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Napoli, Philip

Social Media and the Public Interest

Media Regulation in the Disinformation Age

COLUMBIA UNIVERSITY PRESS

    30,95 € / $34.99 / £27.50*

    eBook (PDF)
    Publication Date:
    2019
    Copyright year:
    2019
    To be published:
    August 2019
    ISBN
    978-0-231-54554-9
    See all formats and pricing

    Overview

    Aims and Scope

    Philip M. Napoli offers a timely and persuasive case for seeing social media as news media, with a fundamental obligation to serve the public interest. Media Technocracy offers valuable insights for the democratic governance of today’s most influential shapers of news.

    Details

    COLUMBIA UNIVERSITY PRESS
    Language:
    English
    Readership:
    General/trade;

    More ...

    NapoliPhilip:

    Philip M. Napoli is professor and the James R. Shepley Professor of Public Policy at the Sanford School of Public Policy at Duke University. His previous books include Audience Economics: Media Institutions and the Audience Marketplace (Columbia, 2003), and Audience Evolution: New Technologies and the Transformation of Media Audiences (Columbia, 2011). He is also the author of more than 90 articles in journals such as Communication Theory and Telecommunications Policy.Philip M. Napoli is the James R. Shepley Professor of Public Policy in the Sanford School of Public Policy at Duke University, where he is also a faculty affiliate with the DeWitt Wallace Center for Media and Democracy. His previous books include Audience Economics: Media Institutions and the Audience Marketplace (2003) and Audience Evolution: New Technologies and the Transformation of Media Audiences (2010), both from Columbia University Press.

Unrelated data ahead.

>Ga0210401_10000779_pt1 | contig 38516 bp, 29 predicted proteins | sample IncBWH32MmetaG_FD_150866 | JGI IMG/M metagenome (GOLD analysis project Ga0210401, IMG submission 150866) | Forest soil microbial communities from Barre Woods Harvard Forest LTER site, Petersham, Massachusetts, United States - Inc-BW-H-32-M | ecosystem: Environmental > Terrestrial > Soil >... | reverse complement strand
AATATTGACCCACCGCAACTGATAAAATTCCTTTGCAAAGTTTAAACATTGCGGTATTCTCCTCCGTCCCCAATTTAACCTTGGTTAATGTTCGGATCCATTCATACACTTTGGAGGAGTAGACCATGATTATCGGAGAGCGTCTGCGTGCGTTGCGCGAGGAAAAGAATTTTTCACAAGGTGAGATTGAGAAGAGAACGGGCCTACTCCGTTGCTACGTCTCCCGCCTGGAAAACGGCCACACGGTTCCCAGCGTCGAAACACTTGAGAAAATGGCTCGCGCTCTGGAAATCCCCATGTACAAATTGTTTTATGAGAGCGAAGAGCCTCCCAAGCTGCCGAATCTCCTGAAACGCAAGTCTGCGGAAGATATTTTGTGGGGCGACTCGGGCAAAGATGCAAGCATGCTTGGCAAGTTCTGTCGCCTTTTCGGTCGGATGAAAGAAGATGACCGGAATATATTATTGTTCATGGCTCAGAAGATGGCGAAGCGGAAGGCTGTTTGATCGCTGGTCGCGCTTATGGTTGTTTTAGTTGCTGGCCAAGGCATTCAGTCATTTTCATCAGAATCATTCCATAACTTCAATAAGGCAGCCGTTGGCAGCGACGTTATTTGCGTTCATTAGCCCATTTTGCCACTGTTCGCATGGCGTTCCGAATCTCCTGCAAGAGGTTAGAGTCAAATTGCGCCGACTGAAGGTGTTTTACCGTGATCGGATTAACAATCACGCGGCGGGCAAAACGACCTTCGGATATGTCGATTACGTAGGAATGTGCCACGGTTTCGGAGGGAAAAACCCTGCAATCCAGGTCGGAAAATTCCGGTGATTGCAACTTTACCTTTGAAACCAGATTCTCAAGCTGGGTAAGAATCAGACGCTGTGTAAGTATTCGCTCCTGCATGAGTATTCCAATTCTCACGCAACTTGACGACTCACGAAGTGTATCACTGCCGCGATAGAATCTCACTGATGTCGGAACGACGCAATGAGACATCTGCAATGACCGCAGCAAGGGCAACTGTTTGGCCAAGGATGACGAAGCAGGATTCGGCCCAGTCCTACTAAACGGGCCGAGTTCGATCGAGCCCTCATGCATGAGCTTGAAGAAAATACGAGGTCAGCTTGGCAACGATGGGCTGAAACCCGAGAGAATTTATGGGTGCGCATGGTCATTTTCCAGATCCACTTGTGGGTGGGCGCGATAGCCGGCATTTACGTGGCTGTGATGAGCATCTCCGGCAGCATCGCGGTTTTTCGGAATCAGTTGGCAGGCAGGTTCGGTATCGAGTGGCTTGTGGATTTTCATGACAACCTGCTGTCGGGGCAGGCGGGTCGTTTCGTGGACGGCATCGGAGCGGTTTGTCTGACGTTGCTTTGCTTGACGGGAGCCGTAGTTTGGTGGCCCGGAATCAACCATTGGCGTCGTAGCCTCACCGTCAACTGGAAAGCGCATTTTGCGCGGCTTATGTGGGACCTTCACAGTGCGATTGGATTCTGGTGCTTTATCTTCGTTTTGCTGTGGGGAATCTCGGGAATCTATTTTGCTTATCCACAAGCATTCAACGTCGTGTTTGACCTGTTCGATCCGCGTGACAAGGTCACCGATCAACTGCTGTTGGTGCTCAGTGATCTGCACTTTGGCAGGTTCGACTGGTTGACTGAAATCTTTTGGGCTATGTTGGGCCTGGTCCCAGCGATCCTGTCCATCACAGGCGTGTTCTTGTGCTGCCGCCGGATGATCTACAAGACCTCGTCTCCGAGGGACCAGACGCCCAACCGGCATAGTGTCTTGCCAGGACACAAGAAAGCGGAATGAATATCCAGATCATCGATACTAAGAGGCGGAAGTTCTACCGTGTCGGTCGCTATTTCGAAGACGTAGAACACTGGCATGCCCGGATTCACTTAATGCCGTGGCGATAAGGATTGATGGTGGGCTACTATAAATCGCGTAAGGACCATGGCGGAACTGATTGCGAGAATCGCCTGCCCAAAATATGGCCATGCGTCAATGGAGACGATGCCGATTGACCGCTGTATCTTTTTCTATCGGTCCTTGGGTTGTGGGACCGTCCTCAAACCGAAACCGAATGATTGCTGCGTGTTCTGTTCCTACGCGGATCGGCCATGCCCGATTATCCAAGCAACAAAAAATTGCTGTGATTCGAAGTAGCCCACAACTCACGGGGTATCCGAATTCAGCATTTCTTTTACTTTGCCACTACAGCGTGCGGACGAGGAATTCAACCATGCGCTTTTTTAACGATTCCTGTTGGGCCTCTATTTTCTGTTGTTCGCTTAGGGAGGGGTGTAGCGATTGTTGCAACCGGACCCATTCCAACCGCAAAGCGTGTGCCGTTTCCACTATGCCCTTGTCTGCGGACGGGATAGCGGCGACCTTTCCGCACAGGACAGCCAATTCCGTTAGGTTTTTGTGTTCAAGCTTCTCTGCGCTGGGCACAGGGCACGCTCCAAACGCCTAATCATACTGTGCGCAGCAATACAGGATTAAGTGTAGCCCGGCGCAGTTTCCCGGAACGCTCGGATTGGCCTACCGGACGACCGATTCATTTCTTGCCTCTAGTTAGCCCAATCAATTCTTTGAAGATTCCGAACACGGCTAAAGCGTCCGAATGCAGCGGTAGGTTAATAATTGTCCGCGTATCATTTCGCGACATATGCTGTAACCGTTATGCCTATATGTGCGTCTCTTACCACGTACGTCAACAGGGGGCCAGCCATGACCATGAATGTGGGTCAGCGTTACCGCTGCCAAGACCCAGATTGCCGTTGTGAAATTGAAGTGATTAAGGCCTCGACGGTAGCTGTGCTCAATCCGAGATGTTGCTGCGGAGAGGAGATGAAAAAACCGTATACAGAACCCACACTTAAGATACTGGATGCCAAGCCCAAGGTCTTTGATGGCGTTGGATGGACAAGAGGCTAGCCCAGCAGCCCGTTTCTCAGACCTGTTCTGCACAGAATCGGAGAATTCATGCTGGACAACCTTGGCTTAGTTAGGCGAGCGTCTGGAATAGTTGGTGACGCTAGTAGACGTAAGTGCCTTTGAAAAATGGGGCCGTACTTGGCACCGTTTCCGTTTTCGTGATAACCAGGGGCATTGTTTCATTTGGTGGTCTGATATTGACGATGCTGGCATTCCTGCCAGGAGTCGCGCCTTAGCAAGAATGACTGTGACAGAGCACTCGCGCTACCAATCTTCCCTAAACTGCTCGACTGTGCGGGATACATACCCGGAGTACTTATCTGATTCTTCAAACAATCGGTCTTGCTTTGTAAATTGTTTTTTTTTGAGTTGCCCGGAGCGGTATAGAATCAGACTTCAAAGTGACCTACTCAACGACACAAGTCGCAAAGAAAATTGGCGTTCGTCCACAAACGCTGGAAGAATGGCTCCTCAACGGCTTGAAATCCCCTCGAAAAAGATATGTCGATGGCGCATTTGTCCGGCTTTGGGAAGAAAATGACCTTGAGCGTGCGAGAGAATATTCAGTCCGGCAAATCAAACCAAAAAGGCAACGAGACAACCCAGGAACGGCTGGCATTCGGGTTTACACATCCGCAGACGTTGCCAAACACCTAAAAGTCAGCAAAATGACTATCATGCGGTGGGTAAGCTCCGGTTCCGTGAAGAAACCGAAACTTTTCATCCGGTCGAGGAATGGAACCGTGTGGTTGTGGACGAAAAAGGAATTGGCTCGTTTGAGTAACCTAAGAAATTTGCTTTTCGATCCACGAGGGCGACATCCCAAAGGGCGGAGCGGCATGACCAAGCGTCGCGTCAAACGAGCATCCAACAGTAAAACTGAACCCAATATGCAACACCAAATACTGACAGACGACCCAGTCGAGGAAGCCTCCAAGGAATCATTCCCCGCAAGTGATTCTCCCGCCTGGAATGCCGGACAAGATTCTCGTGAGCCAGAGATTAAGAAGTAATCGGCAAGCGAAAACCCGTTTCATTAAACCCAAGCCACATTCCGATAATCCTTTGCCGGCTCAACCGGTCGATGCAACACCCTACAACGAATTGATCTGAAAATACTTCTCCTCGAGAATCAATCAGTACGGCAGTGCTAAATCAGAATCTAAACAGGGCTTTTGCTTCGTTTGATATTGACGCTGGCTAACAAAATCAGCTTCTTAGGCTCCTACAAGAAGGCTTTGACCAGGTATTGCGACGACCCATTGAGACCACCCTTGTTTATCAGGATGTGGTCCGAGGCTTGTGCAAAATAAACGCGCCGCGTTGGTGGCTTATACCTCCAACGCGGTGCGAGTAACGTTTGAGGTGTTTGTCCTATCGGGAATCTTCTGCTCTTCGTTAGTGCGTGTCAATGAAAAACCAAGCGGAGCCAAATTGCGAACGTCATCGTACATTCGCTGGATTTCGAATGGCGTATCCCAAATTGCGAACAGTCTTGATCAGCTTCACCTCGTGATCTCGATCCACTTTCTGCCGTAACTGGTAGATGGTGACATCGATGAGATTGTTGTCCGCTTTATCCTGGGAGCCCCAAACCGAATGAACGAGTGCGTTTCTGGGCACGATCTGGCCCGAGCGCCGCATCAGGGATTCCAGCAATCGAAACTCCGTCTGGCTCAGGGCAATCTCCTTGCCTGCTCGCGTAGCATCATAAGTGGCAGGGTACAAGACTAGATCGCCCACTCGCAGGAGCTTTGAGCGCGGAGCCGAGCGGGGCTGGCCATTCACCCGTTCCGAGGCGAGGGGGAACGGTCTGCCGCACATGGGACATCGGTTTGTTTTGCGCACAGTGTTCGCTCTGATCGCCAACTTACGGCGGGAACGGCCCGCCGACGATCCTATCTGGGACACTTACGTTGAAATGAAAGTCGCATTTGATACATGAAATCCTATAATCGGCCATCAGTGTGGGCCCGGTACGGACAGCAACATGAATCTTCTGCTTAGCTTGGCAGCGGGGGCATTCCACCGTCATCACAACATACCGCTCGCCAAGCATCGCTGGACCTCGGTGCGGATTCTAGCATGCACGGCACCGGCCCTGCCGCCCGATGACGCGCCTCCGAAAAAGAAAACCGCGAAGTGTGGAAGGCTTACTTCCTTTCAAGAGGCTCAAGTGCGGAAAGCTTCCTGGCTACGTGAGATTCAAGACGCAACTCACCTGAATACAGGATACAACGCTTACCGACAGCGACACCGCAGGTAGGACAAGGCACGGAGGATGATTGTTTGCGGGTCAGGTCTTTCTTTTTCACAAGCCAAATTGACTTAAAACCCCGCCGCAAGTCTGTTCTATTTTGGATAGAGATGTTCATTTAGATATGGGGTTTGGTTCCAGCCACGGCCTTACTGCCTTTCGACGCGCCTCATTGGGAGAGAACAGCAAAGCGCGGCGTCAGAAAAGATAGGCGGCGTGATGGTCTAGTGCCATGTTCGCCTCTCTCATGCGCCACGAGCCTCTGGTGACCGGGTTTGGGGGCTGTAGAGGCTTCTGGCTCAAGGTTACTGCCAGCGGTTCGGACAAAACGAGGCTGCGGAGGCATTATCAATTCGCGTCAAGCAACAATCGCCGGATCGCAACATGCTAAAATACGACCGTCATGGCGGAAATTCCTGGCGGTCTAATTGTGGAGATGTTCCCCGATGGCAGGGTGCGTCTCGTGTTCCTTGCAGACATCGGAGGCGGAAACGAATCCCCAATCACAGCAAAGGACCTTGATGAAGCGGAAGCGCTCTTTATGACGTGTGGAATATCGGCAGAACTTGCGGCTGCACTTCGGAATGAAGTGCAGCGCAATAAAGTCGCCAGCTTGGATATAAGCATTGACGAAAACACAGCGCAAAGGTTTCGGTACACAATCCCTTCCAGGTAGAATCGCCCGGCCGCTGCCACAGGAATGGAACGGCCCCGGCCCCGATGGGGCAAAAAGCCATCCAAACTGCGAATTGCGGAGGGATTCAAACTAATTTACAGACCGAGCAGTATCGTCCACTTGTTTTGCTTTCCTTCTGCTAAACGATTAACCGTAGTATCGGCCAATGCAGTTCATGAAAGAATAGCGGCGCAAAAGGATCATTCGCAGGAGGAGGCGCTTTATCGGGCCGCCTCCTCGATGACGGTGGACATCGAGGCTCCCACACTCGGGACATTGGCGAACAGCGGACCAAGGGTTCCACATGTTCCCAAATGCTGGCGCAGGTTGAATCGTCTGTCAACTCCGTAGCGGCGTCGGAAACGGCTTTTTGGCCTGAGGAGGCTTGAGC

Reviews

    Seth C. Lewis, Papé Chair in Emerging Media, University of Oregon:
    While recent episodes have raised questions about algorithmic manipulation and discrimination, what remained missing was a truly comprehensive account, one that not only synthesizes the state of affairs but also offers a conceptual framework for interpreting these developments in light of public policy, news values and ethics, and the future of the public sphere. This book bridges that gap.

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